I wasn’t ready for the news that my son is cutting himself. On purpose.
I was shocked when his middle school counselor called me one Friday. One of his friends told her that my son was cutting himself. He confirmed to her that this was true. He felt stressed about some friendship issues and just all the normal stresses that come along with middle school.
I felt completely blindsided. I didn’t know how to help my kid in this situation.
Cutting is a form of self-harm.
Hurting yourself on purpose is a sign of emotional distress. It generally happens when someone doesn’t have other, healthier coping mechanisms to deal with stress. It occurs more often in teens and young adults than in younger kids, although my son is only twelve. People who have suffered from trauma or who have certain illnesses, such as depression, are more likely to self-harm.
I know that my son struggles to deal with stress.
He gets easily overwhelmed. He has ADHD. I have had many conversations with his teachers about this. I try to encourage my son to talk about his worries instead of bottling them up inside. I try to model healthy coping mechanisms for him. As he grows and matures, I am definitely seeing improvement, but it’s slow going.
If your child is cutting, it’s a sign that they need help.
Cutting is generally a sign that your child is stressed and this is the only way they know how to ease that feeling. The first step is to call your child’s doctor. They will be able to refer you to a psychologist, therapist, or other resources that will help your child learn healthier coping mechanisms.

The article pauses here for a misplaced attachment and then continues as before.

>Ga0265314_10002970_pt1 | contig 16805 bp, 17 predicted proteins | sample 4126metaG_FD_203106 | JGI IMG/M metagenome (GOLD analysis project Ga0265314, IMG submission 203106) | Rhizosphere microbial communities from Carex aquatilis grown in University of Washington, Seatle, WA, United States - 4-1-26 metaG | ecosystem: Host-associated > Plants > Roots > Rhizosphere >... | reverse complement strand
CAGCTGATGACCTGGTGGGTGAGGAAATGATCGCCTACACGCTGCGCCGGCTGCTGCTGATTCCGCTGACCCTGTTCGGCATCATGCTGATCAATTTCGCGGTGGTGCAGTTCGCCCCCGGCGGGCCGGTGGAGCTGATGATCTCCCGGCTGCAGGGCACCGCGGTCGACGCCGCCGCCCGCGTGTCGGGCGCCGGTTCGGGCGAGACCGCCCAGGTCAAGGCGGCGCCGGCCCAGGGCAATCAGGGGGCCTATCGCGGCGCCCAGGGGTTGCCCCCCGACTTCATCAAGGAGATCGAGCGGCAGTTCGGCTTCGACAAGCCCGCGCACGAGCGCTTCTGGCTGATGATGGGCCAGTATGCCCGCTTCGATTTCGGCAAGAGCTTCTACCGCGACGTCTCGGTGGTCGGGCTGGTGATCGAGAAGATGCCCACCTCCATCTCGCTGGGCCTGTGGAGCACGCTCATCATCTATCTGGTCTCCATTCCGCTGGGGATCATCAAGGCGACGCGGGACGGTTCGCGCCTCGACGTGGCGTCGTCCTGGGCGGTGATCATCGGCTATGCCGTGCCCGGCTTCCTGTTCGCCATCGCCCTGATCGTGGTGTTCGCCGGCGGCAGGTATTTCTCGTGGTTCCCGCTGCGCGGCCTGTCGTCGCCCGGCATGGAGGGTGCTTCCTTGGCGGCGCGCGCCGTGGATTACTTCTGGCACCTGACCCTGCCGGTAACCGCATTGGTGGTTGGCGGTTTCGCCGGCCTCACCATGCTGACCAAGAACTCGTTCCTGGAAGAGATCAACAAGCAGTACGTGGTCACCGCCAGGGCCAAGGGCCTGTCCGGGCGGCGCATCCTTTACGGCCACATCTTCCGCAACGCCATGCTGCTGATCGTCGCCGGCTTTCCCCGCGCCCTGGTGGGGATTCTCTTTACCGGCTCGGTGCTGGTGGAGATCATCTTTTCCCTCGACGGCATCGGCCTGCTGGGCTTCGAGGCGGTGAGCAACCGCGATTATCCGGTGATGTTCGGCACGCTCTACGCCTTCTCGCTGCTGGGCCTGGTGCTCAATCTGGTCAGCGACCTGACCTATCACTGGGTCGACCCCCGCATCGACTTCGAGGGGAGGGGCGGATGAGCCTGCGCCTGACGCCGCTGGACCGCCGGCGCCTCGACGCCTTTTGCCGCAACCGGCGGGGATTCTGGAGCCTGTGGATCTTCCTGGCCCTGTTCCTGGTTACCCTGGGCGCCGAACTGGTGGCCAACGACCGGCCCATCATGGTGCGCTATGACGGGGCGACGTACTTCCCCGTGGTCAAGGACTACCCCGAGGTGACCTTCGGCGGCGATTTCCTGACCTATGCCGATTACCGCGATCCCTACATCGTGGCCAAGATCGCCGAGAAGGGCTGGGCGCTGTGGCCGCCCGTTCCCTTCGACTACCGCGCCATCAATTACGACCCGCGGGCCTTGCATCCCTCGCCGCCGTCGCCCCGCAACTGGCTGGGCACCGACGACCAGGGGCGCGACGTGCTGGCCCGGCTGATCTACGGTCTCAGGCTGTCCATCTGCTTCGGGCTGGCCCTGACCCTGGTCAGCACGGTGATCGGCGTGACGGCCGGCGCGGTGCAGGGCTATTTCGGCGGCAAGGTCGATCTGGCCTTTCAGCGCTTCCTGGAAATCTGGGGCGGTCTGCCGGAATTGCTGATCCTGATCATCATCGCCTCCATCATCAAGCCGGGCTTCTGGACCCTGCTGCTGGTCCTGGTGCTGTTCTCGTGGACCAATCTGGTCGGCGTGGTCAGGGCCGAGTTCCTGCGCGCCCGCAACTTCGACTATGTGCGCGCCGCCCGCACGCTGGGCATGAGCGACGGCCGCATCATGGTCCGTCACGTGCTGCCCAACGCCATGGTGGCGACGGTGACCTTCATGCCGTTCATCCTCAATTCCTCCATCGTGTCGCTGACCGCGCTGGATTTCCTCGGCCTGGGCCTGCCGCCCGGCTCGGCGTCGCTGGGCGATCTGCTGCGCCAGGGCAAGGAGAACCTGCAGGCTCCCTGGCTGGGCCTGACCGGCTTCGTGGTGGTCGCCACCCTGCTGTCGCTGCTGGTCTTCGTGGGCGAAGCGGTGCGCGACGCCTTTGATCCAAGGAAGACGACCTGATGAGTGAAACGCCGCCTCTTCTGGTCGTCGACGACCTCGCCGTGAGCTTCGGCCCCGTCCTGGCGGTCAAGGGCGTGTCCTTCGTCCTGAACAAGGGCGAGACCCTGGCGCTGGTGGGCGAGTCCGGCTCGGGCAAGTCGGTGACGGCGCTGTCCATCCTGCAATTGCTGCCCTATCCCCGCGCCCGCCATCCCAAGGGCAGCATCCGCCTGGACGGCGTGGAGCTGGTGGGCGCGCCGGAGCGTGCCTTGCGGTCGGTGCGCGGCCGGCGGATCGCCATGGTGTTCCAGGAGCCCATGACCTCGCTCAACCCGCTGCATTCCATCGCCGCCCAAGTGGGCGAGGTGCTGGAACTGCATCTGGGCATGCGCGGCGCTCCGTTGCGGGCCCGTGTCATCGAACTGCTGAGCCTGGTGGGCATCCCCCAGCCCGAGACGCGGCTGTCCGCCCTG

My son’s anxiety is tied to school, so one of the guidance counselors started checking in with him at least once a week. For many children, it’s easier to open up to adults who aren’t their parents.
Self-harm behaviors such as cutting can also lead to feelings of shame. People feeling anxiety, shame, and depression might start avoiding social situations. I noticed that my son started wearing long-sleeve shirts to cover up his arms instead of his usual short-sleeve t-shirts. Scars from cutting can sometimes be permanent. Shame about the scars can lead to negative feelings which might cause the child to self-harm again, creating a cycle that can be difficult to break. That’s why it is important to enlist help right away.
988 Suicide and Crisis Lifeline – People can call or text 988 to talk to a mental health professional.
Vermont Therapists – Psychology Today allows you to search for therapists based on your location and needs.
First Call for Chittenden County – Trained staff answer this line 24 hours a day, 7 days a week. They will provide crisis intervention and assessment, and will refer people to the appropriate follow-up care.
Mayo Clinic – A great source for accurate healthcare information.
Vermont-specific mental health resources for children
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